Anaemia is where someone does not have enough red blood cells or a lack of a substance called ‘haemoglobin’ which transports oxygen around the body.

There are several types of anaemia but the one which we are interested in, which is related to food poisoning, is ‘pernicious anaemia’.

Pernicious anaemia

This is a specific type of anaemia in which there is a lack of vitamin B12 in the body. Vitamin B12 is vital for the normal functioning of the body, creating red blood cells and a healthy brain and nervous system.

But vitamin B12 cannot be absorbed by itself: it needs to be combined with a protein produced by the stomach lining in order to do so. This substance is called ‘intrinsic factor’.

This intrinsic factor combines with Vitamin B12 and passes through the intestinal wall into the bloodstream. But if these cells become damaged, for example as a result of food poisoning or some other gastrointestinal infection then this will prevent absorption.

This protein - intrinsic factor - is unable to attach itself to vitamin B12 which then leads to a deficiency.

Pernicious anaemia is classed as an autoimmune disease: this is caused by a ‘fault’ within the immune system which forces it to turn upon itself and attack tissue within the body. In this case, it produces antibodies which attack the gastrointestinal tract resulting in an inflammation within the stomach lining.

How does pernicious anaemia relate to food poisoning?

Food poisoning occurs from the consumption of food or water which has been contaminated by a bacteria, virus or parasite. Once these invade the body via the mouth they then invade the walls of the intestine where they release toxins which cause an infection.

These bacteria can also prevent the absorption of vitamin B12.

An example of this is the fish tapeworm. An infection caused by the fish tapeworm causes symptoms similar to other cases of food poisoning which includes vomiting, diarrhoea, abdominal pains and weight loss. It also leads to a vitamin B12 deficiency.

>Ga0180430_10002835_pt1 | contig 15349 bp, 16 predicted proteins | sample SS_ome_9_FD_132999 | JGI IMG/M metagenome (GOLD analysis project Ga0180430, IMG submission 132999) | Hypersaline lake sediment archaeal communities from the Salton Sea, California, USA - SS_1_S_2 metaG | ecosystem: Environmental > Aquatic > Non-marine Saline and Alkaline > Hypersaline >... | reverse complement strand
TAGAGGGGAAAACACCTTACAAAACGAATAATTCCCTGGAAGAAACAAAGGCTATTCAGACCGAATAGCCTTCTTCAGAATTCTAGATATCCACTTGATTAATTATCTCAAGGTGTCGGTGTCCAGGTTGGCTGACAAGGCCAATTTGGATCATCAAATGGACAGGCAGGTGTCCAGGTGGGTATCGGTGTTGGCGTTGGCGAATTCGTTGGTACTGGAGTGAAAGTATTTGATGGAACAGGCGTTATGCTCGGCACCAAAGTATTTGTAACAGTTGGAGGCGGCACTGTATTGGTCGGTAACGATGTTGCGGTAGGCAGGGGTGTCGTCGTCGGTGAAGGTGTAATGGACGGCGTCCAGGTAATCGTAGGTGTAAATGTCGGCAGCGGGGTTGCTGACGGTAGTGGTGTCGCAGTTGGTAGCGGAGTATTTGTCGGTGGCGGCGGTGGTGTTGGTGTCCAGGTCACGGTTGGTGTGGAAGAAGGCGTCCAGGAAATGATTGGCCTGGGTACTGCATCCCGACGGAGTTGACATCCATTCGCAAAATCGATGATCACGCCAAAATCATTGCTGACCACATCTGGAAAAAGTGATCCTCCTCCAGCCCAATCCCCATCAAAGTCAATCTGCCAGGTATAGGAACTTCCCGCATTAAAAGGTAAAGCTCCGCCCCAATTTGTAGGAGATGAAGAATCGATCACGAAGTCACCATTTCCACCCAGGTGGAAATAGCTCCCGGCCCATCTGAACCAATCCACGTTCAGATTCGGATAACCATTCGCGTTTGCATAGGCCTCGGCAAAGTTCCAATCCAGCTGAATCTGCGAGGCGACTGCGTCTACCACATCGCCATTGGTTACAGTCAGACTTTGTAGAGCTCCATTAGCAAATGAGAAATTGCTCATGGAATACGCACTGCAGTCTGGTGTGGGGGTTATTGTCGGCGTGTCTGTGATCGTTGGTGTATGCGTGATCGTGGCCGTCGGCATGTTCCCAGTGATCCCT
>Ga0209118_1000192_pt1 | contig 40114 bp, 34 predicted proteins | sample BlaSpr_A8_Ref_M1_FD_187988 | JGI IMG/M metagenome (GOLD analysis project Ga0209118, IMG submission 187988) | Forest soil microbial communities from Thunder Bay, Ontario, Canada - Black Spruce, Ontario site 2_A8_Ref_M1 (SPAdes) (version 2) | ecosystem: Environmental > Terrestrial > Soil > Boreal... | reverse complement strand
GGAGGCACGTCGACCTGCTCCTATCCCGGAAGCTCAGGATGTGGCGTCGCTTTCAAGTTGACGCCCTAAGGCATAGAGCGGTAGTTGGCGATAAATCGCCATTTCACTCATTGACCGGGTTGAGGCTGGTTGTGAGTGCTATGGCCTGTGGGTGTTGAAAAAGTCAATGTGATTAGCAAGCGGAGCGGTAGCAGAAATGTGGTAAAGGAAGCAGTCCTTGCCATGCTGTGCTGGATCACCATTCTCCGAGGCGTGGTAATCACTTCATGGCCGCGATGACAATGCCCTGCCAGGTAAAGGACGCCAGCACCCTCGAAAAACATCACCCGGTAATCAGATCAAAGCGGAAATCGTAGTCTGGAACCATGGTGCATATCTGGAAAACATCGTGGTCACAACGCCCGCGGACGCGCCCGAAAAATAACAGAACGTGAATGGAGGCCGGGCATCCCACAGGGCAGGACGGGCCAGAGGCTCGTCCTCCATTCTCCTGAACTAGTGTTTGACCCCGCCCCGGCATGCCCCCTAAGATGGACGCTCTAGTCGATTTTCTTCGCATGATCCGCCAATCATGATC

If you contract food poisoning as a result of eating contaminated fish then you might also develop this complication due to damage within the small intestine.

What we do know is that there are people who are considered at ‘high risk’of food poisoning: this includes the very young and old, and those people with a weak immune system, e.g. as a result of an autoimmune disease.

So, if your immune system is functioning less well then expected then you are at a higher than normal risk of food poisoning and pernicious anaemia.

Symptoms of pernicious anaemia

These symptoms are similar to those for any type of anaemia. They include:

  • Frequent bouts of diarrhoea
  • Pale skin
  • Sore tongue/mouth
  • Weight loss
  • Poorly functioning immune system

Over time this starts to affect the nervous system resulting in muscle weakness, pins and needles in the fingers and toes and confusion.

Diagnosing pernicious anaemia

Your GP will examine you and will also check your pulse and temperature. He/she will carry out a blood test to determine the amount and appearance of your red blood cells. This test will also determine the level of vitamin B12 in your blood.

It will also check the amount of intrinsic factor (protein) in your blood as low levels of this are an indicator of pernicious anaemia. A lack of intrinsic factor means that vitamin B12 cannot be easily absorbed which leads to a deficiency (and pernicious anaemia).

Treatment for pernicious anaemia

This involves injections of vitamin B12 - a version known as ‘hydroxocobalamin’ which is given as an intramuscular injection, once every 2 days.

Around 6 injections are given which enables vitamin B12 to build up within the body.

Once this treatment has started the symptoms of anaemia tend to disappear quickly although you will undergo a blood test on an annual basis to check that this treatment is working.

You will require an injection of vitamin B12 once every 3 months to prevent the symptoms from re-occurring. This will continue for the rest of your life.

You can supplement this via your diet. Eat foods which are rich in vitamin B12 and consider taking a mineral supplement as well. Ask your GP for advice before doing so.

Food Poisoning Guide

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